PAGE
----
Year : 2010 | Volume
: 44 | Issue : 3 | Page : 336--338
Multiple osseous involvements in a case of disseminated cryptococcosis
Rakesh Singh, I Xess
Department of Microbiology, All India Institute of Medical Sciences, New Delhi, India
E-40, Dhanvantari Nagar, Jipmer Campus, Puducherry
Osseous involvement occurs in 5-10% of patients with disseminated cryptococcosis. We are reporting an unusual case of disseminated cryptococcosis involving the sternum and lumbar vertebra with the formation of psoas abscess with pulmonary tuberculosis. The patient presented with fever for 3 months. A diagnosis of pulmonary tuberculosis was made on thoracic contrast-enhanced computerized tomography and she was put on antituberculosis treatment. She was immunocompetent with negative human immunodeficiency virus. She conceived subsequently and had complaints of backache and swelling over the sternum. Magnetic resonance imaging showed destruction of L5 vertebra with psoas abscess. Vertebral cryptococcosis may mimic tuberculosis and malignancy. She had a bad obstetric history and experienced five, first-trimester spontaneous abortions in each successive year since 2001. This pregnancy again resulted in spontaneous abortion. Cryptococcus neoformans was isolated from two different sites: pus-involving the sternum and ultrasound-guided psoas abscess aspirate. Serum latex agglutination test for cryptococcal capsular polysaccharide antigen was positive. The diagnosis of cryptococcosis was delayed because the patient was diagnosed as a case of pulmonary tuberculosis, wherein clinical signs, symptoms and radiological findings in both the conditions are similar. Amphotericin B was started but she developed varicella infection and expired due to cardiac failure.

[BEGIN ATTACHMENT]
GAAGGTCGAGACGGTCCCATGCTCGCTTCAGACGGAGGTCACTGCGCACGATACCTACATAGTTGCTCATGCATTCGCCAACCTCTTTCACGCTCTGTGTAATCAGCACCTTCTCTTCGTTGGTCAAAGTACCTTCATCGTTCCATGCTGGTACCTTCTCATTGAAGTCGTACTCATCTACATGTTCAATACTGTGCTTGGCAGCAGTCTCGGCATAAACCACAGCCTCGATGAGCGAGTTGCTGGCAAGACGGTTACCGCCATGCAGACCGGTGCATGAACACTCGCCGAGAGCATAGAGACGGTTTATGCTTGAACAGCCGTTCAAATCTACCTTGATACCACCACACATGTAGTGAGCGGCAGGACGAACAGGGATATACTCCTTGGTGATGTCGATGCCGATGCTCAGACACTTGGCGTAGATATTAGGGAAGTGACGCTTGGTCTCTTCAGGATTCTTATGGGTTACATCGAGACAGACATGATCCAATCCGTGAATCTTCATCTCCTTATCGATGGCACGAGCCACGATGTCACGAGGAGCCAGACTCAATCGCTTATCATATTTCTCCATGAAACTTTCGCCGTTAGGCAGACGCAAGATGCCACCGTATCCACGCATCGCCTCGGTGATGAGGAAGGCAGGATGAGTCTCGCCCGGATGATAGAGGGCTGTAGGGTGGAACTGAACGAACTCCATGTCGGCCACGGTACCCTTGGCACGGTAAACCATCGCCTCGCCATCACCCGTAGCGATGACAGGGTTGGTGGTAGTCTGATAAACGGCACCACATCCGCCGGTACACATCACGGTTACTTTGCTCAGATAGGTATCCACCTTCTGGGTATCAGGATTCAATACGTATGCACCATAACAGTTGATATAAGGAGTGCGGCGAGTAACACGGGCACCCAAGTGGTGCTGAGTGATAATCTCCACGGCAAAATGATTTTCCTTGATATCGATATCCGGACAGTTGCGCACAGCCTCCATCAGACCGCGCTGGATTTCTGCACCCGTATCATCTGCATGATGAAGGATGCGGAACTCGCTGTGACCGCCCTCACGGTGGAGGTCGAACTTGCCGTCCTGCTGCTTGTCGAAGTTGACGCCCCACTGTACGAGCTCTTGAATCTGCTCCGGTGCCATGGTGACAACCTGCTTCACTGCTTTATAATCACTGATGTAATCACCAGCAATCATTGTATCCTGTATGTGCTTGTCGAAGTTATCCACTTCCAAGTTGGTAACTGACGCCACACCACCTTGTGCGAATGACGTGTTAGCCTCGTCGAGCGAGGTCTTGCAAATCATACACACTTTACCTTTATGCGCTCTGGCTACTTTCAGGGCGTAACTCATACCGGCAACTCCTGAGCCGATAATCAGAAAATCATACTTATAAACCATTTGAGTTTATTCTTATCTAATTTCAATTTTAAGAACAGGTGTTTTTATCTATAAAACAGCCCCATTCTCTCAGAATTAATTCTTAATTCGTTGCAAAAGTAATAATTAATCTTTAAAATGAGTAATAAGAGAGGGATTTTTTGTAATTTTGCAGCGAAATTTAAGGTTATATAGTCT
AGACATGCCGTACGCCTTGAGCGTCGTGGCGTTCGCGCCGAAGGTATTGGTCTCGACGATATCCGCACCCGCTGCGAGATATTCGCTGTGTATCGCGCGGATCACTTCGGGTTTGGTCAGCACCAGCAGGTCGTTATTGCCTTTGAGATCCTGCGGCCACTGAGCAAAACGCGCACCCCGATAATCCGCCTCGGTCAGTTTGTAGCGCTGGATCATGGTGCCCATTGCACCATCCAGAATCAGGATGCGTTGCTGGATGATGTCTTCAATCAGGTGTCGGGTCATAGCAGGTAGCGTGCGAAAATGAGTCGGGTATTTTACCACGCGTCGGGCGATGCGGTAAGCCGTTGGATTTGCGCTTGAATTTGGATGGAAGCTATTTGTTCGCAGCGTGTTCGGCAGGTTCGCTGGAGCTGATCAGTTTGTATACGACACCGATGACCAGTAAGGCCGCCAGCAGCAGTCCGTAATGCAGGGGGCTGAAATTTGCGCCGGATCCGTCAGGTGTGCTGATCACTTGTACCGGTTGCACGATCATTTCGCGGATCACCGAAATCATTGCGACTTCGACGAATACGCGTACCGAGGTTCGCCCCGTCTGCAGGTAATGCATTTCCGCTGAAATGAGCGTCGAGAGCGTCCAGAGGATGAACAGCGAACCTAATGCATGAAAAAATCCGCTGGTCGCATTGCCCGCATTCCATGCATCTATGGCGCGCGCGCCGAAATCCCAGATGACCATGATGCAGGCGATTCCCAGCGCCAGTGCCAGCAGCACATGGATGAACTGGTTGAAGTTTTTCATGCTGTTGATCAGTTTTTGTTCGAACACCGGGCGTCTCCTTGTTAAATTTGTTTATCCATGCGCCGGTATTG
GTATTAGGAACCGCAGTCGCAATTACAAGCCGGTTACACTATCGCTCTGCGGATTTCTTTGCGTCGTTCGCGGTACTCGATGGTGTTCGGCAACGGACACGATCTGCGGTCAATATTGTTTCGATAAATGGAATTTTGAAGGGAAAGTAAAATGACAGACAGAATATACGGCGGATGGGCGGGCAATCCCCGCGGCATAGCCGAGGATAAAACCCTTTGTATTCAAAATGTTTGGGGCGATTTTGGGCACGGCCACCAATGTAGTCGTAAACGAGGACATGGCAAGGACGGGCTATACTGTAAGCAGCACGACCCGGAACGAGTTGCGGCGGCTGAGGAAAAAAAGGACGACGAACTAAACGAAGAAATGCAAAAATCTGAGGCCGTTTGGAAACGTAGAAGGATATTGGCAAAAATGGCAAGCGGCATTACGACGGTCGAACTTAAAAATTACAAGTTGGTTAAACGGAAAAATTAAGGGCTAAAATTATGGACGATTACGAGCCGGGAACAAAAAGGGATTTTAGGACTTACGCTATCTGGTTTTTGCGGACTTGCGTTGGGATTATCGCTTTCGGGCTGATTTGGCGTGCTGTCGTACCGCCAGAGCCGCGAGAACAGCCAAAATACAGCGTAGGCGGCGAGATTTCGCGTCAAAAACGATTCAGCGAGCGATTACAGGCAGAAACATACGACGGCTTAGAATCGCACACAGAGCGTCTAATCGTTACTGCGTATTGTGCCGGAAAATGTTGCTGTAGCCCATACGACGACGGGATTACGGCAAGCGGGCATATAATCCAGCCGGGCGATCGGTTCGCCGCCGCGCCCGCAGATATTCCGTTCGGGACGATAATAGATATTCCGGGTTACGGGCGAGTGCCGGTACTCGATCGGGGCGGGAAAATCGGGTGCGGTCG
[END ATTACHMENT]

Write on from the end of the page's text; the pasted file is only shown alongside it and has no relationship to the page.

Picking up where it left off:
|How to cite this article:|
Singh R, Xess I. Multiple osseous involvements in a case of disseminated cryptococcosis.Indian J Orthop 2010;44:336-338
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Singh R, Xess I. Multiple osseous involvements in a case of disseminated cryptococcosis. Indian J Orthop [serial online] 2010 [cited 2013 May 25 ];44:336-338
Available from: http://www.ijoonline.com/text.asp?2010/44/3/336/65158
Cryptococcosis is caused by Cryptococcus neoformans. It is 4-6-μ encapsulated yeast and present ubiquitously in nature, especially in soil contaminated with pigeon fecal excreta. The organism enters into the human body through the lung and then spreads to the central nervous system. It causes a wide spectrum of disease, from an asymptomatic pulmonary lesion to a fatal disseminated cryptococcosis. It has a potential for reactivation whenever opportunity for immunosuppression arises. The predisposing factors are advanced human immunodeficiency virus (HIV) stage and other conditions like prolonged use of corticosteroid, lymphomas, solid organ transplant recipients and patients with immune suppressive disease or receiving such drugs. Cryptococcosis occurs in 2.5-10% of all HIV-infected patients, with a mortality of 50% from India.  Osseous involvement occurs in 5-10% of patients with disseminated cryptococcosis. The radiological findings and clinical features of cryptococcal bone lesion were nonspecific.  There are reports in which vertebral cryptococcosis may mimic tuberculosis  or malignancy  on radiological finding. We are reporting a rare case of disseminated cryptococcosis where Cryptococcus neoformans was isolated from two different sites: sternum and psoas abscess involving the lumbar vertebra.